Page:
I used to not have to obtain a SS # until I entered the work force. Today your parents are required to get one the day you come into existence! I can only assume such would be post live birth!

 
Written By: TC
URL: http://
If I was truly cynical I might say that this might be a consequence of the attitude described by the latest Evans-Novak Political Report:
"The gloom pervading the Republican Party cannot be exaggerated. The long-range GOP outlook for 2008 is grim."
If they think a Democrat will take the presidency in 2008 would they want them to claim the sweeping powers formerly claimed by the current administration?

Oh, I’ve said it. I really am getting jaded about politics.
 
Written By: Kav
URL: http://livingrealworld.blogspot.com
The NSA Wiretaps aren’t going away. What’s changed is FISA’s involvement.

FISA has agreed in writing to live up to the reputation for being prompt and bureaucracy free that Bush critics claimed.

Bush is avoiding a fight over this issue, not conceding it. He can now point to FISA as being responsible for any missed opportunities. So Bush is saving big fights with congress for ’bigger’ issues. And by bigger issues, I mean ones that have a bigger immediate impact on the economy and the War in Iraq and not morally bigger.
 
Written By: jpm100
URL: http://
Prediction:

We were doing some wiretapping that wasn’t up to pre 9/11 FISA rules, and now FISA courts agree that its okie dokie, so we "back down."

But its big news that Bushco was WRONG.

 
Written By: Harun
URL: http://
So, why didn’t they just do that in 2001 in the first place?
Maybe, just maybe, there were high-value intercepts in 2001 that aren’t present today.

Maybe, just maybe, after all the stink and noise in the past 5 years, the important targets don’t rely on open communications that can be wire-tapped.

So the Bush administration backs down on something that doesn’t make a rat’s behind any more.
 
Written By: Mark A. Flacy
URL: http://
So, why didn’t they just do that in 2001 in the first place?
Orin Kerr makes the reasonable suggestion that they are now using a method that wasn’t approved by the Supreme Court until 2006.

http://www.volokh.com/archives/archive_2007_01_14-2007_01_20.shtml#1169093067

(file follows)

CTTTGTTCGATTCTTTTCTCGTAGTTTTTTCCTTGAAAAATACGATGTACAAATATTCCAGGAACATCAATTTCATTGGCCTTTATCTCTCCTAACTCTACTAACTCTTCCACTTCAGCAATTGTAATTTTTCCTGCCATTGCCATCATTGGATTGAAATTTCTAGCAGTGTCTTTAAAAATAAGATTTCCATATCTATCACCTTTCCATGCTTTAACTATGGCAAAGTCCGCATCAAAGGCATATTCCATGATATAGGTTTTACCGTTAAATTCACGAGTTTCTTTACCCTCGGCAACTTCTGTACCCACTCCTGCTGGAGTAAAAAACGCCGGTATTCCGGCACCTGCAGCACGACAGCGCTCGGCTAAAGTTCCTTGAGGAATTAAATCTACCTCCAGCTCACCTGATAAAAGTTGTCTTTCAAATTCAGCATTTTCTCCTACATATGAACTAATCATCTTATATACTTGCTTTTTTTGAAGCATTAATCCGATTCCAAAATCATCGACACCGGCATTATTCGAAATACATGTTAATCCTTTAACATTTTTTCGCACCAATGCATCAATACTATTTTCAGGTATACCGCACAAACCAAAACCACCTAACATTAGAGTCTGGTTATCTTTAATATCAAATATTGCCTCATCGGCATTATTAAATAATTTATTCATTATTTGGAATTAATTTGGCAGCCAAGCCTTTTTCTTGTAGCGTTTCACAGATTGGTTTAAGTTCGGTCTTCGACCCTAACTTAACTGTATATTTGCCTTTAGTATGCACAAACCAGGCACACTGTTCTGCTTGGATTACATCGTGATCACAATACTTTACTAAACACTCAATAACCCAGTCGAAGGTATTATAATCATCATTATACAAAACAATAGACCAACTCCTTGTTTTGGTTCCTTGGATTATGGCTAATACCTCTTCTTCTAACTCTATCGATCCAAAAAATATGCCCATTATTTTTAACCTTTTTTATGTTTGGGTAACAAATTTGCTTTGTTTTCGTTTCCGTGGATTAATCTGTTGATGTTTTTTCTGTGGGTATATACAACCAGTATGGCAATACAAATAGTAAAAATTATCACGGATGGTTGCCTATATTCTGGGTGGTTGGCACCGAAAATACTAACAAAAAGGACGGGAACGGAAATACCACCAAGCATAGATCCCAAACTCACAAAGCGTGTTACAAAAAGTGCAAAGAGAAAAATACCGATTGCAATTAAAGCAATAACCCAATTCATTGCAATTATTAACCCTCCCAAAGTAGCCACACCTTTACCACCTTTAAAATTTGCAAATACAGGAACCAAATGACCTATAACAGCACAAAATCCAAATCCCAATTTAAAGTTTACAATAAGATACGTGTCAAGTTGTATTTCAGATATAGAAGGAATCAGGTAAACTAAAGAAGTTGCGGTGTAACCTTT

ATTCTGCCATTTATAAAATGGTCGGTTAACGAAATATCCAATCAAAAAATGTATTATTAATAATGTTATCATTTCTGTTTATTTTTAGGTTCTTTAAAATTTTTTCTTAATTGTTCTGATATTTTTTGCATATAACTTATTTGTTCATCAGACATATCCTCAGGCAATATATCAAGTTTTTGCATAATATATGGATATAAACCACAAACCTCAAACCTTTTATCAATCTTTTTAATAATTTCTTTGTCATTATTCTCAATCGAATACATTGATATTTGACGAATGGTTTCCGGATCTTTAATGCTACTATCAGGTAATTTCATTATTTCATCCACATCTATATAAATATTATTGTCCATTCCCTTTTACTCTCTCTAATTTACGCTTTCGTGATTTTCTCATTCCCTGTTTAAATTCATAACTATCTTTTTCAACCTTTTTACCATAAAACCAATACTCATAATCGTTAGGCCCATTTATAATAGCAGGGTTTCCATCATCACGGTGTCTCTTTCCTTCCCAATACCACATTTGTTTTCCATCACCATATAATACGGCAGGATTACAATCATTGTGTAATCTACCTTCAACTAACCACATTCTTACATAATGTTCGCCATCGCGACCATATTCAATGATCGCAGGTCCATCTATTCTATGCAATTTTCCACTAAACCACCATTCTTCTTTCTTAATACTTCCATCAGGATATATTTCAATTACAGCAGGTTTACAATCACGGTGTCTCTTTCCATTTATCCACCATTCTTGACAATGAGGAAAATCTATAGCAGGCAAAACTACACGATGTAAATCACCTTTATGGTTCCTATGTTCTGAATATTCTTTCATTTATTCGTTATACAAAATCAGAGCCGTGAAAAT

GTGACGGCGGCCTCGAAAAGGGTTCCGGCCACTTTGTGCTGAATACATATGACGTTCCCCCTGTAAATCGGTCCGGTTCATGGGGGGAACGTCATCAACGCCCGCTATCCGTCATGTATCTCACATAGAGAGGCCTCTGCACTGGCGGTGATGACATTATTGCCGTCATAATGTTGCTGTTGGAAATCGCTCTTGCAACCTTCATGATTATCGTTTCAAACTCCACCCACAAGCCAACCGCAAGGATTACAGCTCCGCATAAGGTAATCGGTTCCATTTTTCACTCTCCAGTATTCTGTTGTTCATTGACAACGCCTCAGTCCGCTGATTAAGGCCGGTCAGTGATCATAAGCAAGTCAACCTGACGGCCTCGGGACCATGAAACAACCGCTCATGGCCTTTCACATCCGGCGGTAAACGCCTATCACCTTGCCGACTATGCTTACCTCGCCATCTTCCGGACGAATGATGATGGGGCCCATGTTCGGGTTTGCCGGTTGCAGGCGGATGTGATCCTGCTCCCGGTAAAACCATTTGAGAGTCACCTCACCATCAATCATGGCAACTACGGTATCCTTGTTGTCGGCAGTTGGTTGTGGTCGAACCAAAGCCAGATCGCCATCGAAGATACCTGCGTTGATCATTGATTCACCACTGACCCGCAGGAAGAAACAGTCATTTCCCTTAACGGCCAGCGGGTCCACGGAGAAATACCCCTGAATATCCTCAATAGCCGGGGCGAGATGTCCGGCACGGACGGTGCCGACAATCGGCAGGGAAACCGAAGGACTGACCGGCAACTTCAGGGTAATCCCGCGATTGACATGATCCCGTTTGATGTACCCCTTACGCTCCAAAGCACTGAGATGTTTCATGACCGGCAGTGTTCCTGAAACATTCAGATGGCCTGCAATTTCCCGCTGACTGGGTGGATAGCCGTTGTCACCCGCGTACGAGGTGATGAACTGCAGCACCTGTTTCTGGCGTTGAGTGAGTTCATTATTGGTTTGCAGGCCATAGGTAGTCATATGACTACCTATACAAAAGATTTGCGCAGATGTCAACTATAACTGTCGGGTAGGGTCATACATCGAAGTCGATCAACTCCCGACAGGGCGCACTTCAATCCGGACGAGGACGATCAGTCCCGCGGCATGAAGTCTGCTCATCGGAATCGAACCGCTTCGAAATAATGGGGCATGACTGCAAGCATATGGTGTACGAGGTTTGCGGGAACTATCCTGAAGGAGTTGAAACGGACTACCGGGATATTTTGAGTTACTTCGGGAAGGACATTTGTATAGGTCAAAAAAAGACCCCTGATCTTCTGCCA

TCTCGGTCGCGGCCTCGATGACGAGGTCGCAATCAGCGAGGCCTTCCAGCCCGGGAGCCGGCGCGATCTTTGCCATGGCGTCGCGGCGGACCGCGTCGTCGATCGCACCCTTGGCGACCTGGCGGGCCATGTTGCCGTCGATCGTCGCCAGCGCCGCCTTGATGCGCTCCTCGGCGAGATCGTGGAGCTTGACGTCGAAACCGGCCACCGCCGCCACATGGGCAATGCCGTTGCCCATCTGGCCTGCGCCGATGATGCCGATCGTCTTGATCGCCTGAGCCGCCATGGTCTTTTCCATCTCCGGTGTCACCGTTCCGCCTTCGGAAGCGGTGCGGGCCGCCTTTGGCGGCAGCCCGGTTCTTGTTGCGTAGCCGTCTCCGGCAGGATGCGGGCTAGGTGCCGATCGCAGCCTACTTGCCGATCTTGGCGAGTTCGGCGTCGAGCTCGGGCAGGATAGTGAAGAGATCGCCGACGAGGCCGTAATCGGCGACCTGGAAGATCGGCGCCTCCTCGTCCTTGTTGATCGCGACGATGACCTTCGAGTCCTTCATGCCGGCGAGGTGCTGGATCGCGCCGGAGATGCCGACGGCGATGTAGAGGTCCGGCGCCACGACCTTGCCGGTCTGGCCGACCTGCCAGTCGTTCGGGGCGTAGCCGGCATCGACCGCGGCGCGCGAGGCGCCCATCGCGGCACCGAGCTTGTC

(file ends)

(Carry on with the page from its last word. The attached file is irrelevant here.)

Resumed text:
Written By: Sean
URL: http://www.myelectionanalysis.com
Leagle or not, I will add a question, how many Americans have been killed via a direct terrorist attack since 9/11/01 on US soil?
You mean other than by that whole anthrax thing?
 
Written By: Ugh
URL: http://
The Fisa Court of Review already approved the NSA program.
If anyone will review their report, they will be surprised to find that
they ruled in favor of Bush. What the White house can’t and shouldn’t
let on, is this is the formal approval, under seal, that has been totally misrepresented by the MSM. And that is good in this case,
because it only "sounds" like a loss. In fact, the program continues.
 
Written By: d
URL: http://
Not to put to fine a point on it, this story indicates that the Bush Administration was lying through its teeth about the NSA program, its necessity, and the unsuitability of FISA for overseeing it.
Balderdash. Utterly conclusory bullsh!t on your part, Dale.
In the spring of 2005 — well before the first press account disclosing the existence of the Terrorist Surveillance Program — the Administration began exploring options for seeking FISA Court approval.
Which solely claims what was done, and says nothing of motivations.

They only thing that can be said is that the political costs of maintaining the program (a circumstance that can be planned for without it’s being a thing thought valid, merely it’s liklihood conceded) were thought to be higher than the benfits. This says nothing about the argument re the AUMF and what it authorizes, it solely implies that cooperating with the FISA court is good politics when it can be cooperated with.
Glenn Greenwald was right.
A stunningly rare event and not true in this case.

Yours, TDP, ml, msl, & pfpp
 
Written By: Tom Perkins
URL: http://
THE COURT OF REVIEW STATED THE FISA COURT COULD NOT INTERFERE
WITH THE PRESIDENTS "INHERENT AUTHORITY".
SO IF ANY OF YOU ARE DISAPOINTED, HERES A GAME:
1. NAME THE MONTH AND YEAR THE COURT OF REVIEW DID THIS

2. DEFINE COURT OF REVIEW

3. WHO CREATED THE COURT OF REVIEW AND IN WHAT YEAR.

4. WHAT IS THE OFFICIAL TITLE OF THE COURT OF REVIEW.

BYE
 
Written By: d
URL: http://
I must admit that your parody of leftist spin had me going. Right up until you said that Greenwald was right. That, I presume, was your signal that your tongue was firmly in cheek, right?
 
Written By: notherbob2/robert fulton
URL: http://